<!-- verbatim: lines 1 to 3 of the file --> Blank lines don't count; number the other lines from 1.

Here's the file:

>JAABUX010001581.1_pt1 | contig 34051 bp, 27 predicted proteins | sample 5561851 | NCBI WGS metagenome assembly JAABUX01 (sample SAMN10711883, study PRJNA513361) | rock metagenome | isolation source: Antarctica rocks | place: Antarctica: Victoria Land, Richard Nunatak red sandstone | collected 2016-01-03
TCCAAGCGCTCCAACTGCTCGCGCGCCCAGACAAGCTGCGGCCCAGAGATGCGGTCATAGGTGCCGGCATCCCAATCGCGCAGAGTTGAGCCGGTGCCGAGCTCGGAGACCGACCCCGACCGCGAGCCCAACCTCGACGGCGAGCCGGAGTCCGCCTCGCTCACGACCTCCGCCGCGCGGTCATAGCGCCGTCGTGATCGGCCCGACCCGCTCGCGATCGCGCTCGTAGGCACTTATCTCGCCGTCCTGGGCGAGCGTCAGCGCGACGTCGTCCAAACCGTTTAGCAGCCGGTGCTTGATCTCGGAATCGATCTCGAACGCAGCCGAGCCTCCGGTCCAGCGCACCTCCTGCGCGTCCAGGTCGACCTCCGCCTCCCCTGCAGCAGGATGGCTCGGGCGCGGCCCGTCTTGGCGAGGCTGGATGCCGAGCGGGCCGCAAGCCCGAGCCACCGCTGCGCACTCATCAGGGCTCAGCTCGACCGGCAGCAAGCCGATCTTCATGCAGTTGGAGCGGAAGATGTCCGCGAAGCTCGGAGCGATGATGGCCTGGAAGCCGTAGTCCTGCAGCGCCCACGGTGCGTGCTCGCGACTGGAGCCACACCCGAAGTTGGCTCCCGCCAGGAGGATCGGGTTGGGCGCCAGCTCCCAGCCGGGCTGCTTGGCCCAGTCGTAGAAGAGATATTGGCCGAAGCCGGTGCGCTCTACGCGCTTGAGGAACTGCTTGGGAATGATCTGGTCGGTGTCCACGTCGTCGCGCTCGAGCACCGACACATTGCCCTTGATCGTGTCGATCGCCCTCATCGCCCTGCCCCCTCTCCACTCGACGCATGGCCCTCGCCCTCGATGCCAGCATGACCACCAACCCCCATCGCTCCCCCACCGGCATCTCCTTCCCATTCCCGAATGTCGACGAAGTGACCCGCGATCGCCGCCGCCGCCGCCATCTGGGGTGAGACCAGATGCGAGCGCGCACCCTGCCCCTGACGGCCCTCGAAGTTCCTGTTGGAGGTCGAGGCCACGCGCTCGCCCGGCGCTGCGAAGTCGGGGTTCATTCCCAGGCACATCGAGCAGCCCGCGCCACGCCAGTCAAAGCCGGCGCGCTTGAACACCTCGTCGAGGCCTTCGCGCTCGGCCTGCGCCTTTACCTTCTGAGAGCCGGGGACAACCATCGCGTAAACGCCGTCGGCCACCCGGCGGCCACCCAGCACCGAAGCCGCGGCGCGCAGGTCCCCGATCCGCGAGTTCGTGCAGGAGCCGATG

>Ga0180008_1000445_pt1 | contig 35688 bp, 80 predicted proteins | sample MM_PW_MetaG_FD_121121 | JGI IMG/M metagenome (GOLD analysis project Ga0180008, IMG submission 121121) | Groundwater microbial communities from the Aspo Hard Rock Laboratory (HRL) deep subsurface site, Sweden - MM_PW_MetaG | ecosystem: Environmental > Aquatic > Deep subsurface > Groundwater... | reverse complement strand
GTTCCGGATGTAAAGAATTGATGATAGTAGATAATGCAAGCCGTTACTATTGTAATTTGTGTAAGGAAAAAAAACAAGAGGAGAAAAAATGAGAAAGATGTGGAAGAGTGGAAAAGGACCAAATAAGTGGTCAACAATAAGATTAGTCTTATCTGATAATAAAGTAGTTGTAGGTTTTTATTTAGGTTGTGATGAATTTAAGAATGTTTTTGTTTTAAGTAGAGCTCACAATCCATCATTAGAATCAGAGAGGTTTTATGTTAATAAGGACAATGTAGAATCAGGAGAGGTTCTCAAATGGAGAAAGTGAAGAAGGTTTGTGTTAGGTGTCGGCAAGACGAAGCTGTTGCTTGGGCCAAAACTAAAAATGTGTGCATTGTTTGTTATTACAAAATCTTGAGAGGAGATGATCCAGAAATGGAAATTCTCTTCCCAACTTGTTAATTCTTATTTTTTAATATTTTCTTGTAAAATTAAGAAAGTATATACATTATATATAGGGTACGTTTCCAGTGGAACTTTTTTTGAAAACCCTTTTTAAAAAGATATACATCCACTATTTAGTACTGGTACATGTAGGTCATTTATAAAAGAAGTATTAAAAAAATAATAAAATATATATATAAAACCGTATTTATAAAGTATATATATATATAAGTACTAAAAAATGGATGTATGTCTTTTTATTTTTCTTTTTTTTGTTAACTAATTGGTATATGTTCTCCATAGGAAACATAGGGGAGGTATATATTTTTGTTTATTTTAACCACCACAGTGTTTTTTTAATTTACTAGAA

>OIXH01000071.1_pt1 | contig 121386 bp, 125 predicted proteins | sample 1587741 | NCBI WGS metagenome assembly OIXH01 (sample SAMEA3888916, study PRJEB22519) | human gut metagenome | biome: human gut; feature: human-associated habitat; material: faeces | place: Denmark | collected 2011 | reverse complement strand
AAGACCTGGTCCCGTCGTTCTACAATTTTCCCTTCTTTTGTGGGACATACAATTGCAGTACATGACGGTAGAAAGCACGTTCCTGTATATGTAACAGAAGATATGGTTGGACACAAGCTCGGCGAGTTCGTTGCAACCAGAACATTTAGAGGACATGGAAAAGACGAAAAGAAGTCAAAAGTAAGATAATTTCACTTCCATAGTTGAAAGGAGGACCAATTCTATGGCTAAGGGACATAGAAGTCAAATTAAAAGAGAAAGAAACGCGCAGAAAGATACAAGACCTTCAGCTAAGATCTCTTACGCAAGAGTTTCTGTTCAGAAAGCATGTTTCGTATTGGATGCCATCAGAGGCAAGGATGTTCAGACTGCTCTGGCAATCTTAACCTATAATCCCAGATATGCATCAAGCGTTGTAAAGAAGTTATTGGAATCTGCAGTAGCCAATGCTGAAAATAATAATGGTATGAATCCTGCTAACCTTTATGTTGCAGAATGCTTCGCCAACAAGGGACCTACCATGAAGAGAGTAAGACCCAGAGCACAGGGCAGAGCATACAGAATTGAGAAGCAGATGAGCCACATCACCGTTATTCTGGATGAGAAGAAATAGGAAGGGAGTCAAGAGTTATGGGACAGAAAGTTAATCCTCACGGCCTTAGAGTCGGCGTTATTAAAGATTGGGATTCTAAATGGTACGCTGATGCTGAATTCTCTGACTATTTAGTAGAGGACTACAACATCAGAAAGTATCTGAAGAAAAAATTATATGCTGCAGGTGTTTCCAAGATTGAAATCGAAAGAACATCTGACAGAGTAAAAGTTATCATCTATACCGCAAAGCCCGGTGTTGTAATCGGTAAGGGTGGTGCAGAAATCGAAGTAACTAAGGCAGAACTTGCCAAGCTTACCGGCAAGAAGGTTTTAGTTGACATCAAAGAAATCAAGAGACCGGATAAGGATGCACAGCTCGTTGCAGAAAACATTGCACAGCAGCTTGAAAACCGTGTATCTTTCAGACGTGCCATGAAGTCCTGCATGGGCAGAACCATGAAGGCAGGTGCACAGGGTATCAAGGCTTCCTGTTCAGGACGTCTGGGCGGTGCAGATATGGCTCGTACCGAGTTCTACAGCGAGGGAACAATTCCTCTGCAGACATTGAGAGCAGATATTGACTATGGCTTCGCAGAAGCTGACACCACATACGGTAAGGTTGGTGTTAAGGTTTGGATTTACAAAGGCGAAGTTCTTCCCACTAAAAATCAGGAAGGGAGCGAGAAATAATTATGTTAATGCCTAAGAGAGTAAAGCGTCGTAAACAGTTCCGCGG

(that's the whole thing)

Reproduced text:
>JAABUX010001581.1_pt1 | contig 34051 bp, 27 predicted proteins | sample 5561851 | NCBI WGS metagenome assembly JAABUX01 (sample SAMN10711883, study PRJNA513361) | rock metagenome | isolation source: Antarctica rocks | place: Antarctica: Victoria Land, Richard Nunatak red sandstone | collected 2016-01-03
TCCAAGCGCTCCAACTGCTCGCGCGCCCAGACAAGCTGCGGCCCAGAGATGCGGTCATAGGTGCCGGCATCCCAATCGCGCAGAGTTGAGCCGGTGCCGAGCTCGGAGACCGACCCCGACCGCGAGCCCAACCTCGACGGCGAGCCGGAGTCCGCCTCGCTCACGACCTCCGCCGCGCGGTCATAGCGCCGTCGTGATCGGCCCGACCCGCTCGCGATCGCGCTCGTAGGCACTTATCTCGCCGTCCTGGGCGAGCGTCAGCGCGACGTCGTCCAAACCGTTTAGCAGCCGGTGCTTGATCTCGGAATCGATCTCGAACGCAGCCGAGCCTCCGGTCCAGCGCACCTCCTGCGCGTCCAGGTCGACCTCCGCCTCCCCTGCAGCAGGATGGCTCGGGCGCGGCCCGTCTTGGCGAGGCTGGATGCCGAGCGGGCCGCAAGCCCGAGCCACCGCTGCGCACTCATCAGGGCTCAGCTCGACCGGCAGCAAGCCGATCTTCATGCAGTTGGAGCGGAAGATGTCCGCGAAGCTCGGAGCGATGATGGCCTGGAAGCCGTAGTCCTGCAGCGCCCACGGTGCGTGCTCGCGACTGGAGCCACACCCGAAGTTGGCTCCCGCCAGGAGGATCGGGTTGGGCGCCAGCTCCCAGCCGGGCTGCTTGGCCCAGTCGTAGAAGAGATATTGGCCGAAGCCGGTGCGCTCTACGCGCTTGAGGAACTGCTTGGGAATGATCTGGTCGGTGTCCACGTCGTCGCGCTCGAGCACCGACACATTGCCCTTGATCGTGTCGATCGCCCTCATCGCCCTGCCCCCTCTCCACTCGACGCATGGCCCTCGCCCTCGATGCCAGCATGACCACCAACCCCCATCGCTCCCCCACCGGCATCTCCTTCCCATTCCCGAATGTCGACGAAGTGACCCGCGATCGCCGCCGCCGCCGCCATCTGGGGTGAGACCAGATGCGAGCGCGCACCCTGCCCCTGACGGCCCTCGAAGTTCCTGTTGGAGGTCGAGGCCACGCGCTCGCCCGGCGCTGCGAAGTCGGGGTTCATTCCCAGGCACATCGAGCAGCCCGCGCCACGCCAGTCAAAGCCGGCGCGCTTGAACACCTCGTCGAGGCCTTCGCGCTCGGCCTGCGCCTTTACCTTCTGAGAGCCGGGGACAACCATCGCGTAAACGCCGTCGGCCACCCGGCGGCCACCCAGCACCGAAGCCGCGGCGCGCAGGTCCCCGATCCGCGAGTTCGTGCAGGAGCCGATG

>Ga0180008_1000445_pt1 | contig 35688 bp, 80 predicted proteins | sample MM_PW_MetaG_FD_121121 | JGI IMG/M metagenome (GOLD analysis project Ga0180008, IMG submission 121121) | Groundwater microbial communities from the Aspo Hard Rock Laboratory (HRL) deep subsurface site, Sweden - MM_PW_MetaG | ecosystem: Environmental > Aquatic > Deep subsurface > Groundwater... | reverse complement strand